Today GE issued a profit warning and cut its dividend to share holders from 12 cents to 1 cent. It is only the third time since the Great Depression that GE has reduced its dividend in this way. It told its share holders it would be taking a $22 Billion charge because one of its units, its power unit, is in deep trouble. GE has about $116 billion in debt.

In 2007 the banks had flooded the global market with sub-prime loans. The banks were also holding many of those same loans themselves or had transferred them to Special Purpose Vehicles (SPVs) they had set up, staffed and lent money to.

Today it is not the banking world which stands at the centre of the storm but the corporate world. In the last years they have flooded the market with junk rated bonds. At the same time they are also burdened with high yielding, leveraged and covenant- lite loans. Taken together they are about $2.4 Trillion of debt.

2007 sub prime loans. 2018 corporate junk bonds and leveraged loans. 2007 banks and SPVs funded by the banks. 2018?

Where is this sub-prime corporate debt sitting today?


Nearly half sits in Insurance Companies and Pension funds.

Given the close ties between insurance and pensions this is not a happy picture.

…click on the above link to read the rest of the article…

Leveraged Loan Demand Is Off The Charts As Dangers Mount

Ten years after the crisis, demands for leveraged loan offerings is once again off the charts. Portfolio managers who are seeking rising yields as the Federal Reserve hikes rates have shown unprecedented demand for recent deals, despite repeated warnings that they may be buying “at the wrong time.”

Leveraged loans are a type of debt that is offered to an entity that may already have significant amounts of leverage or a poor credit history. As rates move higher, the loans – whose interest rates reference such floating instruments as Libor or Prime – pay out more. As a result, as the Fed tightens the money supply, defaults tend to increase as the interest expenses rise and as the overall cost of capital increases.

Gershon Distenfeld, co-head of fixed income at AllianceBernstein LP and a longtime “skeptic of bank loans” told Bloomberg that a good way to gauge the risk in the loan market is to look at returns when loans price too high. Currently, the average outstanding loan is priced at about 98.5 cents on the dollar. According to Distenfeld’s research of market prices between 1992 and 2018, when priced at this level, annual returns are about 2.8% for the following two years – lagging both behind 5 year treasuries and high yield bonds. And yet investors are piling in, hoping for even more generous payments, and oblivious of whether the underlying credit will be viable in a higher interest rate environment.

Guy LeBas, chief fixed-income strategist at Janney Montgomery Scott LLC kept it simpler: “It’s not a good time to be buying bank loans,” he stated. He also noted something we have demonstrated on numerous prior occasions: lender protections are worse than usual and there’s a smaller pool of creditors to absorb losses, and as covenant protection has never been weaker.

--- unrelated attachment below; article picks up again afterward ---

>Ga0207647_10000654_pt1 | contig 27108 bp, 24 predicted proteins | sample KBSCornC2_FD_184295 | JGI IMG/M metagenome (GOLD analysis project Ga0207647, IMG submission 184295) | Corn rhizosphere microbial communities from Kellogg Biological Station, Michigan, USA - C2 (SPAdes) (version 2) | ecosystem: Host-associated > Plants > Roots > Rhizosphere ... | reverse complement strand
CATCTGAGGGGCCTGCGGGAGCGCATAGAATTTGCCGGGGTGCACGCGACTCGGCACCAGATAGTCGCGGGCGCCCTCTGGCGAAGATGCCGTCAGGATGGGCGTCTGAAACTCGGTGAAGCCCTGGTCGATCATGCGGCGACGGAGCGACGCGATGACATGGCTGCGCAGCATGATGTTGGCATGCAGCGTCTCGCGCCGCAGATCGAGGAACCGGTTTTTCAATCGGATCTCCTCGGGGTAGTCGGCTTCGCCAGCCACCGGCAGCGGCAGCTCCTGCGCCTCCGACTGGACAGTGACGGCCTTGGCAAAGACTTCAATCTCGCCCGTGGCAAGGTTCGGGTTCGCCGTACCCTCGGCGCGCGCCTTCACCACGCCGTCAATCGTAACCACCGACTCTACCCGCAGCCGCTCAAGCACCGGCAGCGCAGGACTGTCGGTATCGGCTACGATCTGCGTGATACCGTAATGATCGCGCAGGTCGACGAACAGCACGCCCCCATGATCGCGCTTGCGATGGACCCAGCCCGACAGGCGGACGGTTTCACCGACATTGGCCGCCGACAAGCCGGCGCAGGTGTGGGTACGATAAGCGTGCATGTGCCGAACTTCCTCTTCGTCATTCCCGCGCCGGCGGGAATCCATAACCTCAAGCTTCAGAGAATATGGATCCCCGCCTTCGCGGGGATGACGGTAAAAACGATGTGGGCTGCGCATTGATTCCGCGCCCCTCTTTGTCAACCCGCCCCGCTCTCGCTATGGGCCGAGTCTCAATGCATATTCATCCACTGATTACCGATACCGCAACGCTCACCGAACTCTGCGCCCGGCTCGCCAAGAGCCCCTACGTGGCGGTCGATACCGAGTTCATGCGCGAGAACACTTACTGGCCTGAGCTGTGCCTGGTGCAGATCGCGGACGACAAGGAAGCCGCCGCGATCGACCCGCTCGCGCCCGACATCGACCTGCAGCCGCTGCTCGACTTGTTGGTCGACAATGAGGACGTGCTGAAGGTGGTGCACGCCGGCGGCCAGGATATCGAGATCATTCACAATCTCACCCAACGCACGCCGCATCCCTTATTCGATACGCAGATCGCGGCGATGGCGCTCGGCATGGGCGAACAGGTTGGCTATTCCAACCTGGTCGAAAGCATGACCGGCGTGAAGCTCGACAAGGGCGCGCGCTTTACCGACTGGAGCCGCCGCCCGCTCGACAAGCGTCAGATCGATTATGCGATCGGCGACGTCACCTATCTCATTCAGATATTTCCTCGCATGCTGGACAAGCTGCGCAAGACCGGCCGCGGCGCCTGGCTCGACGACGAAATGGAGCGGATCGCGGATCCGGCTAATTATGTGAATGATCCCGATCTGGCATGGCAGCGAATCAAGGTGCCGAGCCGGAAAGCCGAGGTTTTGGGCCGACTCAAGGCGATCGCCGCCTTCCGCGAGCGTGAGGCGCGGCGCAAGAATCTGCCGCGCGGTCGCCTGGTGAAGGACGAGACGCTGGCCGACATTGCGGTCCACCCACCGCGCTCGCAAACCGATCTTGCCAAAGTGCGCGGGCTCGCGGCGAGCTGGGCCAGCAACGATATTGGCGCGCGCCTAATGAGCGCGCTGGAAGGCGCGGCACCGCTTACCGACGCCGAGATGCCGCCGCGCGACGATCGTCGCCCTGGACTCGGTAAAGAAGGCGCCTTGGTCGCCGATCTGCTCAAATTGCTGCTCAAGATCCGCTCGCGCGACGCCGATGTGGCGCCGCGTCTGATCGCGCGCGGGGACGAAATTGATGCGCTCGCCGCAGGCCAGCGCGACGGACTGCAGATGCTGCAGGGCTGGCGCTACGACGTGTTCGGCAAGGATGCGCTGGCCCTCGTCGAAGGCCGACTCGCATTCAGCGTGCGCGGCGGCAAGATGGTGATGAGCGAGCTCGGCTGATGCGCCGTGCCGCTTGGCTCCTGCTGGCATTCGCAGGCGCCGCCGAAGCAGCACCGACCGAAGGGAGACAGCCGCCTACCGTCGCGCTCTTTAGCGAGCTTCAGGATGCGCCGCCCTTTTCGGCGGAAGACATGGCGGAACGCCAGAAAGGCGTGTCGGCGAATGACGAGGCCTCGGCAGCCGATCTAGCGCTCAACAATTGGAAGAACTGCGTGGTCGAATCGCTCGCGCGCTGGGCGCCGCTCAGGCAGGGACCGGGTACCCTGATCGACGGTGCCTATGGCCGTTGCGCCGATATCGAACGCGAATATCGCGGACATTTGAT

…click on the above link to read the rest of the article…

Treasury Warns Congress (and Investors): This Financial Creature Could Sink the System | Wolf Street

Treasury Warns Congress (and Investors): This Financial Creature Could Sink the System | Wolf Street.

Office of Financial Research slams Leveraged Loans

In its 2014 Annual Report to Congress, the US Treasury’s Office of Financial Research, which serves the Financial Stability Oversight Council, analyzed for our Representatives the “potential threats” to the US financial house of cards. Among the biggest concerns was a financial creature that has boomed in recent years. The Fed, FDIC, and OCC have warned banks about it since March 2013. But they’re just too juicy: “leveraged loans.”

Leveraged loans are issued by junk-rated corporations already burdened by a large load of debt. Banks can retain these loans on their balance sheets or sell them. They can repackage them into synthetic securities called Collateralized Loan Obligations (CLOs) before they sell them. They have “Financial Crisis” stamped all over them.

So the 160-page report laments:

The leveraged lending market provides a test case of the current approach to cyclical excesses. The response to these issues has been led by bank regulators, who regulate the largest institutions that originate leveraged loans, often for sale to asset managers through various instruments. Despite stronger supervisory guidance and other actions, excesses in this market show little evidence of easing.

How did we get here?

…click on the above link to read the rest of the article…